Plant Buffers Stop Lake George Runoff

Shoreline Buffers Help Protect Lake George

The Problem

More and more people are building year-round or second homes on Lake George. They often bring their concept of yard care from communities not in the Lake George watershed, leading to a lawn that extends all the way down to the lake shore. Problems with bringing traditional lawns to the lake shore can include:

  • Excessive plant growth and algal blooms;
  • Shoreline erosion and sedimentation;
  • Loss of wildlife habitat;
  • An increase in nuisance animals; and
  • Loss of leisure time.
Lake George homes built on shoreline
Lake George home with Shoreline buffer

The Solution

A well landscaped yard adds value to your property, and vegetative buffers are included in that landscaping. Shoreline buffers can also benefit Lake George’s water quality and overall health, because buffers:

  • Offer food and shelter for local wildlife;
  • Stabilize soil to reduce erosion;
  • Filter pollutants and sediments out of the soil;
  • Absorb nutrients from the stormwater;
  • Deter nuisance species;
  • Privacy from lake users; and
  • Savings in time and money for maintenance.

What are Shoreline buffers?

A shoreline buffer, aka vegetative buffer, or buffer zone, is a strip of natural vegetation along the shoreline of a lake or waterbody. Ideally, the vegetation should cover at least 50 - 75% of the property’s lake frontage. By restoring the shoreline with native plants, you restore the ecological functions of the lake shore and protect the Lake from polluted stormwater.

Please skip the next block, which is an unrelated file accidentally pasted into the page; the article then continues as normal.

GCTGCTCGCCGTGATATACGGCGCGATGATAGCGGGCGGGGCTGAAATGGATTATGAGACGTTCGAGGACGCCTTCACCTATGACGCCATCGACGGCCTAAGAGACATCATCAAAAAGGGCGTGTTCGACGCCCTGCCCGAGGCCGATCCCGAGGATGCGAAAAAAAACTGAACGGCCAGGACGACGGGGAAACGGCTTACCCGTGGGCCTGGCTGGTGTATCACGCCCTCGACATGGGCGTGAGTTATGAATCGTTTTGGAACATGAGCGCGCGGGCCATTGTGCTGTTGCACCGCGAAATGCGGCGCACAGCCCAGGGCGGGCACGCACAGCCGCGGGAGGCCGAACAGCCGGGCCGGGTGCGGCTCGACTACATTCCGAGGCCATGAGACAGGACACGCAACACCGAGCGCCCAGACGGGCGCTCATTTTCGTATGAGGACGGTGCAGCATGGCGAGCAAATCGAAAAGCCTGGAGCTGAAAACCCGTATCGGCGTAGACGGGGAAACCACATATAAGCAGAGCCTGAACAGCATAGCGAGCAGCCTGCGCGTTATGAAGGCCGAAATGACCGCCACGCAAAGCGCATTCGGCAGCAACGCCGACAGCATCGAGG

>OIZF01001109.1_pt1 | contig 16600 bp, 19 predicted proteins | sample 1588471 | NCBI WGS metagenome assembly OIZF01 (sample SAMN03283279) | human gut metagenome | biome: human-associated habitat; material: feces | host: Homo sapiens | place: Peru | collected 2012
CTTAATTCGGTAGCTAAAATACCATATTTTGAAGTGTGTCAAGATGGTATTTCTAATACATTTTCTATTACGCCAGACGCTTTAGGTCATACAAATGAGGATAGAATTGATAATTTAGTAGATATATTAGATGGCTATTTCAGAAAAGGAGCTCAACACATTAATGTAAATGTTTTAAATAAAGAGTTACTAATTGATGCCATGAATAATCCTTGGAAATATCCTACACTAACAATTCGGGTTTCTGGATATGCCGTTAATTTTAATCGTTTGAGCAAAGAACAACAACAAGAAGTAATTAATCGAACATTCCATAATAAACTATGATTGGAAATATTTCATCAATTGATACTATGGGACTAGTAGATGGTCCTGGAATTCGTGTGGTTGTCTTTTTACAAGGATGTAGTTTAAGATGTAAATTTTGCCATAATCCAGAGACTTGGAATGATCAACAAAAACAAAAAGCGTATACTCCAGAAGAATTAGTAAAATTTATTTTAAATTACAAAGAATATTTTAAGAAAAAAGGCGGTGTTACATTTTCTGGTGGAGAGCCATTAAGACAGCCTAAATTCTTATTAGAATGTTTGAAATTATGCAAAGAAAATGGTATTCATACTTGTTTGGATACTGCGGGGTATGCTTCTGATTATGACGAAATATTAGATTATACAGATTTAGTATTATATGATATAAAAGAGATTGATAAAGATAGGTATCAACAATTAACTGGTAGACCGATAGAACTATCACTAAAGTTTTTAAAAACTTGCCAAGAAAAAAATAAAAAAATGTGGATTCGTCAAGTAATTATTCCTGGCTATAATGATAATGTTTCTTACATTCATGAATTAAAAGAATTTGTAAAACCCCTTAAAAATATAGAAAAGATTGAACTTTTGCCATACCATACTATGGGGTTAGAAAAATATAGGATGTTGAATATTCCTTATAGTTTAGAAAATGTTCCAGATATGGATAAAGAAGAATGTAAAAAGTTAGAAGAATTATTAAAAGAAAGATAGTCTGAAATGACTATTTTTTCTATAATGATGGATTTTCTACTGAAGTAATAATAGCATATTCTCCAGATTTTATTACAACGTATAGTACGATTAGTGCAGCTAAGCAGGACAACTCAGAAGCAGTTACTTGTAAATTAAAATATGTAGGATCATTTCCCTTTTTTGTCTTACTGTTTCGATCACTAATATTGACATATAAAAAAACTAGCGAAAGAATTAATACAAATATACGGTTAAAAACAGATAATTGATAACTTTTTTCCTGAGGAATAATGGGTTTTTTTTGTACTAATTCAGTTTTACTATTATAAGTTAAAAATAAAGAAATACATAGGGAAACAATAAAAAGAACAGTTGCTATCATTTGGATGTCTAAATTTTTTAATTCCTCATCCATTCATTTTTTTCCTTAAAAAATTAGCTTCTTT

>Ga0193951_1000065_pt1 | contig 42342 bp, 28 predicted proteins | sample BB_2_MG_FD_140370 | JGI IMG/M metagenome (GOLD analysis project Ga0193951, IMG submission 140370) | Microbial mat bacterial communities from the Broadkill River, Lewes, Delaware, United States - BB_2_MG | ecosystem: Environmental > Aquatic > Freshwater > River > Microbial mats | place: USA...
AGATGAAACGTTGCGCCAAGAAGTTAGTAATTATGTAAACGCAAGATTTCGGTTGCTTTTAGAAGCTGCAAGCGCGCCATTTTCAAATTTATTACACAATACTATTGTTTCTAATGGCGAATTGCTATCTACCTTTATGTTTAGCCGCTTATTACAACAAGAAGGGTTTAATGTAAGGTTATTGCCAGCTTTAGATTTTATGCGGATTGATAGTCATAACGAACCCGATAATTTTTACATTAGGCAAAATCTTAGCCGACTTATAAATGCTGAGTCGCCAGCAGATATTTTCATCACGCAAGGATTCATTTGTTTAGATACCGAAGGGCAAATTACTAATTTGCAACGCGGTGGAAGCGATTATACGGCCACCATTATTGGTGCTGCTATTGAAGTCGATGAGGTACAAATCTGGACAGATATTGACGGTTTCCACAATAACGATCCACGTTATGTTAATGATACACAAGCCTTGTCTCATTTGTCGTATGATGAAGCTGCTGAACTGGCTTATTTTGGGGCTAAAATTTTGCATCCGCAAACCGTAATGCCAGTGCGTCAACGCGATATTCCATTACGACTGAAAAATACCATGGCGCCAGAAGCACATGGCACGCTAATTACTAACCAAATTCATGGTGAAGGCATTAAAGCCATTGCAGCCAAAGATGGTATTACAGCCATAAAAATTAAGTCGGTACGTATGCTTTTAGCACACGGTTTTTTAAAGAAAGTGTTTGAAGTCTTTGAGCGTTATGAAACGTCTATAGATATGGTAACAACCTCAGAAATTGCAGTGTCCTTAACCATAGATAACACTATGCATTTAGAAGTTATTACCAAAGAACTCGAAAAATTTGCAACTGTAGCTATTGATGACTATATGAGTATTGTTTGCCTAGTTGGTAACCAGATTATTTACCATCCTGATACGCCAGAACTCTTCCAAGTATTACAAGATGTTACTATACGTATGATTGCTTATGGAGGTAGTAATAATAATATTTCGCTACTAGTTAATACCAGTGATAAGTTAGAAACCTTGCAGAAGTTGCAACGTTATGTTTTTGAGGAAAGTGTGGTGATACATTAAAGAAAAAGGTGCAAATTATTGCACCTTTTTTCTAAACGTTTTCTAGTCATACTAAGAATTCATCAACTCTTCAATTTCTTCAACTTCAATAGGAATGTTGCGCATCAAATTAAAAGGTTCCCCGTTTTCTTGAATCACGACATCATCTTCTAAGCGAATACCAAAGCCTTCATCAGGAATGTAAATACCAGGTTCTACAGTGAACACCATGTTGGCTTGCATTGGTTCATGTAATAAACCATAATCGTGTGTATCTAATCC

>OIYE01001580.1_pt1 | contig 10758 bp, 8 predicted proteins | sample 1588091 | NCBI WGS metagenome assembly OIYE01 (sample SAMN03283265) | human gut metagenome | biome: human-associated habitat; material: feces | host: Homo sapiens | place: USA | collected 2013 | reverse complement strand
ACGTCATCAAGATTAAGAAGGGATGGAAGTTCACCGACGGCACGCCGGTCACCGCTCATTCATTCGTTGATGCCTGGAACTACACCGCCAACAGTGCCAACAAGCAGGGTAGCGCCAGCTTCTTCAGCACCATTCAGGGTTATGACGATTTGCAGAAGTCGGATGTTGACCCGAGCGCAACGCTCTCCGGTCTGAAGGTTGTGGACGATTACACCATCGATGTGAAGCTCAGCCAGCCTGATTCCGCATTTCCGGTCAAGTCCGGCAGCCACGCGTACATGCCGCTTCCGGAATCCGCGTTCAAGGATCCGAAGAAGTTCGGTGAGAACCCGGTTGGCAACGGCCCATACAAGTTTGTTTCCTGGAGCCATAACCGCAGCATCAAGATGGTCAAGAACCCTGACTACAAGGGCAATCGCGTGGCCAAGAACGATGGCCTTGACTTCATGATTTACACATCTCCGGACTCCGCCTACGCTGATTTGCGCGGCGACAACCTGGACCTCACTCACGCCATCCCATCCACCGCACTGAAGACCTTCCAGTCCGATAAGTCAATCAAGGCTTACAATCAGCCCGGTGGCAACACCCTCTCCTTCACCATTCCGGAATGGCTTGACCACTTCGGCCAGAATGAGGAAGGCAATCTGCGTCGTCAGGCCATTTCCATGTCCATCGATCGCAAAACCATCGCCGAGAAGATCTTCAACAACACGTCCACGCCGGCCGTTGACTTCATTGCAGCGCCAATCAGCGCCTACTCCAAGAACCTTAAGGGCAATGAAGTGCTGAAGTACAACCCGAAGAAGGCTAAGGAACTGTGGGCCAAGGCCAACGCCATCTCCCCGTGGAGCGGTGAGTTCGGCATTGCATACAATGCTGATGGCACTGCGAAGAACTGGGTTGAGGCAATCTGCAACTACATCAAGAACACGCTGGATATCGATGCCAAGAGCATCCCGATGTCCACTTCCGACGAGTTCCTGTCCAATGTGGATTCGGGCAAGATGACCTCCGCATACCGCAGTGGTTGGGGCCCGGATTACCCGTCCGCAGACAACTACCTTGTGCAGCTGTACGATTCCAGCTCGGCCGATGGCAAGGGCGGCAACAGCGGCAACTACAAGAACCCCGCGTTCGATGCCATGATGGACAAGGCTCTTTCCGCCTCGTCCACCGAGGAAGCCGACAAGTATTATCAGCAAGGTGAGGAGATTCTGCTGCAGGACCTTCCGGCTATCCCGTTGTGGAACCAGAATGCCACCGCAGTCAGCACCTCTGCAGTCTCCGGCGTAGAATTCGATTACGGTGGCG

Use the natural landscape as your guide

Let trees form a canopy, with shrubs, flowers, and ground cover underneath, creating multiple layers — just like in nature. If your trees are bigger than you want, stick with lower shrubs and flowers. Do what works for you — any plants are better than grass all the way down to the Lake.

Right Plant. Right Place. 

Lake George is in Zone 4 of the plant hardiness zones — so be sure any plants you pick are meant for zone 4 or colder. Click here to see a map of the hardiness zones from Cornell University. You will also need to consider the soil type, sunlight, drainage and slope on your site.

What should I plant?

Stop by the LGA office to pick up a list of recommended plants for buffers - pdf on Lake George. You can also check out the demonstration buffer at our office at 2392 State Route 9N, Lake George or at Lake Avenue Beach and Shepard Park in Lake George Village.

How do I get started?

Look around at natural areas to see what plants are growing there. There are also many plant lists available online or available at the LGA office.

Want professional help?

We can visit your site and provide advice, help you find a local landscaper with experience planting buffers, or help educate your current landscaping team.